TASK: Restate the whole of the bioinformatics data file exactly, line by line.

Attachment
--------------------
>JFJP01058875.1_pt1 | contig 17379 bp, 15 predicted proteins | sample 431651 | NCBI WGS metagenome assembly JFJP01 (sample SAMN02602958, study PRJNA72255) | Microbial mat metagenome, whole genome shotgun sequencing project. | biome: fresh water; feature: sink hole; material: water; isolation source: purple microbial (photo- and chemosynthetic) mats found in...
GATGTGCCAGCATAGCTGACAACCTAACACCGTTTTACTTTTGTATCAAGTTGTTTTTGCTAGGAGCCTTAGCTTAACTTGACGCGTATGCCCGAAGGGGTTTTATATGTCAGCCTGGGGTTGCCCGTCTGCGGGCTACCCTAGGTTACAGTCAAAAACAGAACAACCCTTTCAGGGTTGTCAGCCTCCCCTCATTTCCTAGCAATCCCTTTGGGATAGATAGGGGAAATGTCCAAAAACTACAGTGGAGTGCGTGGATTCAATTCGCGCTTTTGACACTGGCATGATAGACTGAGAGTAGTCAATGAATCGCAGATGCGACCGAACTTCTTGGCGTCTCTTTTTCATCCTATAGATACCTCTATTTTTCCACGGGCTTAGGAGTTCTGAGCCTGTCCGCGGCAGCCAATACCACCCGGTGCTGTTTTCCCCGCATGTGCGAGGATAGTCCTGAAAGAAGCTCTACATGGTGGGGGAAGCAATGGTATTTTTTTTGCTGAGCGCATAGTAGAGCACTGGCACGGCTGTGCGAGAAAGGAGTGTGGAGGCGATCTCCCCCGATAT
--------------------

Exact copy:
>JFJP01058875.1_pt1 | contig 17379 bp, 15 predicted proteins | sample 431651 | NCBI WGS metagenome assembly JFJP01 (sample SAMN02602958, study PRJNA72255) | Microbial mat metagenome, whole genome shotgun sequencing project. | biome: fresh water; feature: sink hole; material: water; isolation source: purple microbial (photo- and chemosynthetic) mats found in...
GATGTGCCAGCATAGCTGACAACCTAACACCGTTTTACTTTTGTATCAAGTTGTTTTTGCTAGGAGCCTTAGCTTAACTTGACGCGTATGCCCGAAGGGGTTTTATATGTCAGCCTGGGGTTGCCCGTCTGCGGGCTACCCTAGGTTACAGTCAAAAACAGAACAACCCTTTCAGGGTTGTCAGCCTCCCCTCATTTCCTAGCAATCCCTTTGGGATAGATAGGGGAAATGTCCAAAAACTACAGTGGAGTGCGTGGATTCAATTCGCGCTTTTGACACTGGCATGATAGACTGAGAGTAGTCAATGAATCGCAGATGCGACCGAACTTCTTGGCGTCTCTTTTTCATCCTATAGATACCTCTATTTTTCCACGGGCTTAGGAGTTCTGAGCCTGTCCGCGGCAGCCAATACCACCCGGTGCTGTTTTCCCCGCATGTGCGAGGATAGTCCTGAAAGAAGCTCTACATGGTGGGGGAAGCAATGGTATTTTTTTTGCTGAGCGCATAGTAGAGCACTGGCACGGCTGTGCGAGAAAGGAGTGTGGAGGCGATCTCCCCCGATAT